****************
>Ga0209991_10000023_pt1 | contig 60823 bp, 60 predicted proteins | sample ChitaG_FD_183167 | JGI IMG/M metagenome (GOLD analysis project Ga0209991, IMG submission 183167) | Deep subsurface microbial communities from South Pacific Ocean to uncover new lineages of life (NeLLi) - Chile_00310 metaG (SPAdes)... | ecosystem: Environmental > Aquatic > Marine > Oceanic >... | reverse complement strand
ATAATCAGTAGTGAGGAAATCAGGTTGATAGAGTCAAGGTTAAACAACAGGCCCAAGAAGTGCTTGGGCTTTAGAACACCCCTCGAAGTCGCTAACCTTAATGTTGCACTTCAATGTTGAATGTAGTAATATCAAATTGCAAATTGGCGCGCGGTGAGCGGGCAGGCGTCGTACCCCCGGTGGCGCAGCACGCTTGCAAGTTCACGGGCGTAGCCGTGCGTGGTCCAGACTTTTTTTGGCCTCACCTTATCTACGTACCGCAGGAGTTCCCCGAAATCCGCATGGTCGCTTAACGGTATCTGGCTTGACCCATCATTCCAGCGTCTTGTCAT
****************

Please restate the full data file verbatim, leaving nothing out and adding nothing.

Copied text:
>Ga0209991_10000023_pt1 | contig 60823 bp, 60 predicted proteins | sample ChitaG_FD_183167 | JGI IMG/M metagenome (GOLD analysis project Ga0209991, IMG submission 183167) | Deep subsurface microbial communities from South Pacific Ocean to uncover new lineages of life (NeLLi) - Chile_00310 metaG (SPAdes)... | ecosystem: Environmental > Aquatic > Marine > Oceanic >... | reverse complement strand
ATAATCAGTAGTGAGGAAATCAGGTTGATAGAGTCAAGGTTAAACAACAGGCCCAAGAAGTGCTTGGGCTTTAGAACACCCCTCGAAGTCGCTAACCTTAATGTTGCACTTCAATGTTGAATGTAGTAATATCAAATTGCAAATTGGCGCGCGGTGAGCGGGCAGGCGTCGTACCCCCGGTGGCGCAGCACGCTTGCAAGTTCACGGGCGTAGCCGTGCGTGGTCCAGACTTTTTTTGGCCTCACCTTATCTACGTACCGCAGGAGTTCCCCGAAATCCGCATGGTCGCTTAACGGTATCTGGCTTGACCCATCATTCCAGCGTCTTGTCAT